The arena brimmed with spectators.

Each of the 17,000 seats were filled with fans eagerly watching the video game battle play out on the big screen.

Sounds like a successful event, right? But there was one minor problem: the esports fans wanted more seats.

“When they announced that Berlin, Germany would be the location of the 2015 League of Legends World Championships, the esports community was quite upset because in previous years this event was held in arenas with significantly larger capacity,” said Brett Abarbanel, director of research for the International Gaming Institute at UNLV. “Fans knew that the tickets were going to sell out fast. They asked, ‘How are we going to be able to attend?’”

Abarbanel, an expert in esports and gambling, points to this event to illustrate how quickly — and massively — the esports industry has grown on a global scale over the last decade. The market size of the industry is expected to reach $1 billion in 2019, years ahead of earlier predictions.

But a phenomenon known as match-fixing — the purposeful intent to lose a competition, such as a soccer match or even an esports competition — has recently been identified as the most serious risk to the legitimacy and growth of the nascent esports industry.

Fans of esports, however, do not appear to be particularly bothered by the practice, Abarbanel found in a recent study. Nonetheless, she believes that this form of cheating to lose, and other forms of corruption, could chip away at the integrity of professional video game play.

“Fewer people want to participate in a sport when the credibility of that sport is damaged,” she said.

We sat down with Abarbanel, who shared four key takeaways from her latest work which examined consumer perspectives on match-fixing in esports, and the implications for game integrity in a rapidly rising industry.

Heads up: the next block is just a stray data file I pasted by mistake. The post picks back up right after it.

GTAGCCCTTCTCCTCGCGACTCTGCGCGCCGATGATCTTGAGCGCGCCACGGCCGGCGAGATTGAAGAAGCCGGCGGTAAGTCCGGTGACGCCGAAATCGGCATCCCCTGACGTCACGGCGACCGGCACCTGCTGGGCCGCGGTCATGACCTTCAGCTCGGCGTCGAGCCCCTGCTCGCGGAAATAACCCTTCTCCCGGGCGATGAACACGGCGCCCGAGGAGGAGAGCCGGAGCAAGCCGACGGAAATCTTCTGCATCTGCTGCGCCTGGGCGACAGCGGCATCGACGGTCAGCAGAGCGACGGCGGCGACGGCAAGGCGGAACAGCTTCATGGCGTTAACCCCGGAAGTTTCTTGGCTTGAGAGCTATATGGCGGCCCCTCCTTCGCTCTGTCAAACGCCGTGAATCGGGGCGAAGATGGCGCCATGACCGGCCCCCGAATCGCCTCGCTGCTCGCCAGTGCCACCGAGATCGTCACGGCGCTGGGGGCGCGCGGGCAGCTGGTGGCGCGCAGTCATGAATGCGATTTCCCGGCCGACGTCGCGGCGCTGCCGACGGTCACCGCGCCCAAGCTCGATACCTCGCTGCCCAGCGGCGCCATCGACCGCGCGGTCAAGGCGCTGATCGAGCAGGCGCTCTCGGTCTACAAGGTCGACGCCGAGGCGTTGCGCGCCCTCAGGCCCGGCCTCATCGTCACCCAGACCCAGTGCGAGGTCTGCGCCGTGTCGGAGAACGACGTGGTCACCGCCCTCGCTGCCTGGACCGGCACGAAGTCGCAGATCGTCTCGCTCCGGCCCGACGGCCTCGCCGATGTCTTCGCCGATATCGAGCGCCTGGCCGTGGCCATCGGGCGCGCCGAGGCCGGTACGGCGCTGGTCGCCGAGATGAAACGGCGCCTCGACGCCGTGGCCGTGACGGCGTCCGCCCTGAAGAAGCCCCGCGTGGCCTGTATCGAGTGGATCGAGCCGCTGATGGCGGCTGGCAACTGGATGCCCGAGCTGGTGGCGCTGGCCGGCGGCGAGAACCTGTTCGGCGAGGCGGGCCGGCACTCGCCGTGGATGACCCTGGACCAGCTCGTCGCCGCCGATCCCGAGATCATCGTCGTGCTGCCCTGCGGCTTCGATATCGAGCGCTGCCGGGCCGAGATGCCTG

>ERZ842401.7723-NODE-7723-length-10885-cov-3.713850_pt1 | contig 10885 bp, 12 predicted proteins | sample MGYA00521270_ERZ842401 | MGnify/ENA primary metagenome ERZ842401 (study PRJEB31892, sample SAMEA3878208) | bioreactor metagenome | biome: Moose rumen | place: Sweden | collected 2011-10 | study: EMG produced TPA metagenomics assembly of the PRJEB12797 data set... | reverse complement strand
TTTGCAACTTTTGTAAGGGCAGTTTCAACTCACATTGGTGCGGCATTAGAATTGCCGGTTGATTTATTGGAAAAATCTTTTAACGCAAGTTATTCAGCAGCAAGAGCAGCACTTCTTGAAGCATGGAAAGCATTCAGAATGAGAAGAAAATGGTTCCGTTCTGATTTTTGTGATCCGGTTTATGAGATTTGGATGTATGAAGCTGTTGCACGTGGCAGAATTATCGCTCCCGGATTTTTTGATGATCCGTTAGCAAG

Esports spectators are not very concerned about match-fixing:

In the study, we examined how fans approach gambling and match-fixing in esports, and we found they’re not too concerned about it, which was very surprising for us. Overall, spectators viewed purposeful cheating to lose as less of a threat to the game than cheating to win. We found that spectators were sometimes quite sympathetic to the professional, and especially financial, pressure of an esports career and were more forgiving of gambling-related bribery. Most esports fans consider match-fixing to be a relatively mild or invisible form of “cheating.”

Spectators view cheating to win, however, as much worse behavior. If you’re getting to the highest spot in a competition by cheating to win, through either software hacks or doping, you’re preventing somebody else — who’s doing everything honestly — from being the champion.

Consider the age:

A prime example of match-fixing in esports came a few years ago when Lee “Life” Seung Hyun, a Starcraft world champion, was caught throwing a game. His career was over almost as soon as it started. He was 19 years old when he was caught, and he subsequently received a lifetime ban. He had been playing at the highest levels since he was 14.